One thing I love about the fact that Saint Nicholas comes earlier to the Netherlands than he does the UK (the main holiday celebration for children here is on 5th December, but the Saint arrives in the country in the middle of November) is the fact that the holiday cookies and treats appear in the supermarket in late September / early October.
There are certain sweet treats in the Netherlands that are only eaten and sold in the run up to Saint Nicholas’ Day, so even though most English and American people are only just getting into the swing of things by then (not me – please see my Currently post if you have any doubts about where I stand on this matter), if you don’t move fast, they’ll be cleared off the shelves and replaced by cheap chocolate Christmas trees.
In addition to speculaas, one of my favourite sweet treats at this time of year is called kruidnoten.
Kruidnoten is a bit like a ginger nut biscuit (in that it’s small and crunchy) but made with more complex spices for a unique taste. They can be eaten plain or covered in chocolate, coated in creamy yogurt or even dusted with cocoa powder to create kruidnoten truffles.
The kruidnoten cookies are given to children by the Saint’s helpers and will often turn up in children’s shoes throughout the holiday period. You can find them in every bakery, supermarket and even drugstore around the country at this time of year.
The only trouble with these little crunchy morsels? I can devour whole handfuls in a matter of seconds.
Seriously, I can inhale half a bag before Scott has even settled down with a cup of tea to enjoy his half. It’s kind of scary.
My favourite type of kruidnoten are those that are covered in chocolate (natch), so with this batch I chose to dip half in melted white chocolate. You can also use plain or milk chocolate, a combination of all three, or you can dip them in chocolate and then roll them in cocoa powder before they harden to make your own kruidnoten truffles.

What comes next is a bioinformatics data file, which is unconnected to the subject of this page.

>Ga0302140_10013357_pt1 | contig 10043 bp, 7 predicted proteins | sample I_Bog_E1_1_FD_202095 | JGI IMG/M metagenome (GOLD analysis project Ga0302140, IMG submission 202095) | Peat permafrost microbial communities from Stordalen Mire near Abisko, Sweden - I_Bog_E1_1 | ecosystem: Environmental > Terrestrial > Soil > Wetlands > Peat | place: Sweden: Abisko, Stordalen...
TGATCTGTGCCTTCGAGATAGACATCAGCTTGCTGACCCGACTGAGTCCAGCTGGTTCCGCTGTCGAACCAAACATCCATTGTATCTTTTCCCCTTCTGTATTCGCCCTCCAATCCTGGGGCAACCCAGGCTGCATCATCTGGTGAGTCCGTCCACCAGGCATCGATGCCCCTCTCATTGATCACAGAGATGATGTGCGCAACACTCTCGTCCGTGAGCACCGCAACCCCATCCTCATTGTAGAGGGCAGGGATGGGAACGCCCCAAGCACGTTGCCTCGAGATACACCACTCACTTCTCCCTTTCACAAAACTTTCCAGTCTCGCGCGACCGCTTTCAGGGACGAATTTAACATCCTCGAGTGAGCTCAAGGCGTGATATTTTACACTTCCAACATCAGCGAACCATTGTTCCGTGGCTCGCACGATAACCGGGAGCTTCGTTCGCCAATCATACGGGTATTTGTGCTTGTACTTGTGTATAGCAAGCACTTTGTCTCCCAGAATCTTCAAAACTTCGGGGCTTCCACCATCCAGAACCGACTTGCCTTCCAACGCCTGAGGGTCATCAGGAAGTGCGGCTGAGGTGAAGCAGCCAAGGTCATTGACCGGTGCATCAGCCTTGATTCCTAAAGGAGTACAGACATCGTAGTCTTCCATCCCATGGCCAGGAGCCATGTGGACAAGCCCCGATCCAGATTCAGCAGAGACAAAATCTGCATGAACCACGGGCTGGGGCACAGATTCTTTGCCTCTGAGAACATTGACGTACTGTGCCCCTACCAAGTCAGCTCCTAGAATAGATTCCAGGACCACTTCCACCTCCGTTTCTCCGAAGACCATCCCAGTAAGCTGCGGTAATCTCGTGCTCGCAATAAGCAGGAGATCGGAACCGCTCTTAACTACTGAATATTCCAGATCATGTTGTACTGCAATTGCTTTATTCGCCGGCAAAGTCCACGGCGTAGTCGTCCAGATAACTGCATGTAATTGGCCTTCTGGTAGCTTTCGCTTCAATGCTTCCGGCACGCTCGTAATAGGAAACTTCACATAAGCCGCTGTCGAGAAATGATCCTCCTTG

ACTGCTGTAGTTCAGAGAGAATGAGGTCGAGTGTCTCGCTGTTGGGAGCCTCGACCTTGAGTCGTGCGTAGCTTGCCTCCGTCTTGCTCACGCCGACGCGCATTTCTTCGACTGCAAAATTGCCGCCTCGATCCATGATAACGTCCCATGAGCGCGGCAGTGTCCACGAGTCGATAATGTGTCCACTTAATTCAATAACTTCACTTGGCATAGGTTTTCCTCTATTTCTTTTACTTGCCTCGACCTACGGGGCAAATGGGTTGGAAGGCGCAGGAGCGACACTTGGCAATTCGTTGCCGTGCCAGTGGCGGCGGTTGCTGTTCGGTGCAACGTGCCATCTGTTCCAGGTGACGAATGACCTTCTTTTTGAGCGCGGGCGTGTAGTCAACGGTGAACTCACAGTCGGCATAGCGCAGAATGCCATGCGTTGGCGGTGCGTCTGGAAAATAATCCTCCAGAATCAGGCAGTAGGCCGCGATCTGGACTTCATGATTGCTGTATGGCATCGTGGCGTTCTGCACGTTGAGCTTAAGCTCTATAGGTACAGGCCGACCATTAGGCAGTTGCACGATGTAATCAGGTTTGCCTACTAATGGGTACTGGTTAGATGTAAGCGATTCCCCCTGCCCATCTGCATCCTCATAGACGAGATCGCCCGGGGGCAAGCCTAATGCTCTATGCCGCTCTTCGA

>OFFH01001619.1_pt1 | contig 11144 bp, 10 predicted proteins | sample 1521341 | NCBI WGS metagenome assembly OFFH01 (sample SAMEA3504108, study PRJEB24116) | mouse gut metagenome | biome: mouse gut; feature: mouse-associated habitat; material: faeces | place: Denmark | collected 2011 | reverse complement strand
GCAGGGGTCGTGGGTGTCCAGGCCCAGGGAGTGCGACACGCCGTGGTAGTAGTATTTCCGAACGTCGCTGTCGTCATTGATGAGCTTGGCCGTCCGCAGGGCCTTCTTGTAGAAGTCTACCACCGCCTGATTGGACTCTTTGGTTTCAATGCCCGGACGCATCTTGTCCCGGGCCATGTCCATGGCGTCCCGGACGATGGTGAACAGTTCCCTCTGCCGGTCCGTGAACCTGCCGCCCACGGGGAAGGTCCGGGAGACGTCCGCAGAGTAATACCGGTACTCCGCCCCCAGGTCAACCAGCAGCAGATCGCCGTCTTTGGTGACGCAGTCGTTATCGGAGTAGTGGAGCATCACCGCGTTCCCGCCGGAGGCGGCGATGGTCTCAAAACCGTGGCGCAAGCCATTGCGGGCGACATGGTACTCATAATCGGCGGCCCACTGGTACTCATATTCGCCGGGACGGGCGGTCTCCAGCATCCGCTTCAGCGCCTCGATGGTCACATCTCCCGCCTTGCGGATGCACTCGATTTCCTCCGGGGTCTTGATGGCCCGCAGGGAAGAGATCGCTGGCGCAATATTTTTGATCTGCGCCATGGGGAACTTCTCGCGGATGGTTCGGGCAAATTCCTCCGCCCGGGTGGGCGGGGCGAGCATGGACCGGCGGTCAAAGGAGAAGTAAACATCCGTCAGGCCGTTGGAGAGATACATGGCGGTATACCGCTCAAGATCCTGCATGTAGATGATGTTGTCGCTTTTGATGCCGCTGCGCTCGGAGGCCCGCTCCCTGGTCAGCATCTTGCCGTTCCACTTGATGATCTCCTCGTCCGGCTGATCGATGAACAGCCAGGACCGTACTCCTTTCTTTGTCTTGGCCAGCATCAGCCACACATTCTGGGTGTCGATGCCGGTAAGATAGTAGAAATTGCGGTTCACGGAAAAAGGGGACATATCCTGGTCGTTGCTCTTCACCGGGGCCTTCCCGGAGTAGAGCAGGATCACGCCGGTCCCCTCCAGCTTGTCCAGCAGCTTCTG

The shop-bought ones are usually very small (think the size of a penny), but I prefer to make mine a little bigger and that also makes them easier to dip (and also not eat as quickly. Maybe.)
I assure you, once you taste these cookies, you’ll never want to go back to plain old crunchy gingerbread again.
- 1 1/2 cups (200g) self-raising flour
- 1/2 cup (100g) demarara sugar (I used brown raw cane sugar which also works well)
- 1/2 cup (100g) unsalted butter
- 2-3 tbsp milk
- 1/2 tsp baking powder
- Grated zest of half an orange
- 1 tbsp ground cinnamon
- 1/2 tsp ground cloves
- 1/2 tsp nutmeg (powder or grated)
- 1/2 tsp ground cardamom
- 1/2 tsp ground ginger
- Melted chocolate for dipping (optional)
- Combine all ingredients in the mixing bowl of a food processor with a dough hook attachment (or knead carefully by hand) until everything is fully combined. Shape dough into a large ball, cover with plastic wrap and chill in the fridge for around half an hour.
- Preheat oven to 350F / 180C. Grease a large baking sheet.
- Roll dough into small balls (around 1/2 inch, or the size of a marble) and place in rows on the baking sheet, allowing a little room between each. Press the top of each ball of dough down lightly with your finger.
- Bake for around 15 minutes, or until the cookies have hardened and turned a slightly darker shade of brown. Leave to cool completely and then enjoy, or melt a bar of chocolate over a pan of warm water and dip half of the batch of cookies in the chocolate, flipping with a fork or spoon to cover each side. Leave to harden and then enjoy.
- If you don't have / can't find all of the spices, pumpkin spice powder can be substituted (use 4 tsp in place of all spices listed) - but the flavour will be slightly different from the original.
- You can roll the dough into smaller balls if desired - this will yield around 100 cookies.